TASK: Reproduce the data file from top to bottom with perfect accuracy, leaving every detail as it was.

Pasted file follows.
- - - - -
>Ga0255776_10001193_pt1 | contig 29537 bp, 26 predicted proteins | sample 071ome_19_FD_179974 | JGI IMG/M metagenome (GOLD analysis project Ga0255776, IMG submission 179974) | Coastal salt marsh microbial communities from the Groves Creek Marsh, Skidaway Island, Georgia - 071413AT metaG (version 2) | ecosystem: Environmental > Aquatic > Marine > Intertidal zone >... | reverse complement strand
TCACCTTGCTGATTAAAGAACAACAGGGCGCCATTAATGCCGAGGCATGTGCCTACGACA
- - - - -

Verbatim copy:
>Ga0255776_10001193_pt1 | contig 29537 bp, 26 predicted proteins | sample 071ome_19_FD_179974 | JGI IMG/M metagenome (GOLD analysis project Ga0255776, IMG submission 179974) | Coastal salt marsh microbial communities from the Groves Creek Marsh, Skidaway Island, Georgia - 071413AT metaG (version 2) | ecosystem: Environmental > Aquatic > Marine > Intertidal zone >... | reverse complement strand
TCACCTTGCTGATTAAAGAACAACAGGGCGCCATTAATGCCGAGGCATGTGCCTACGACA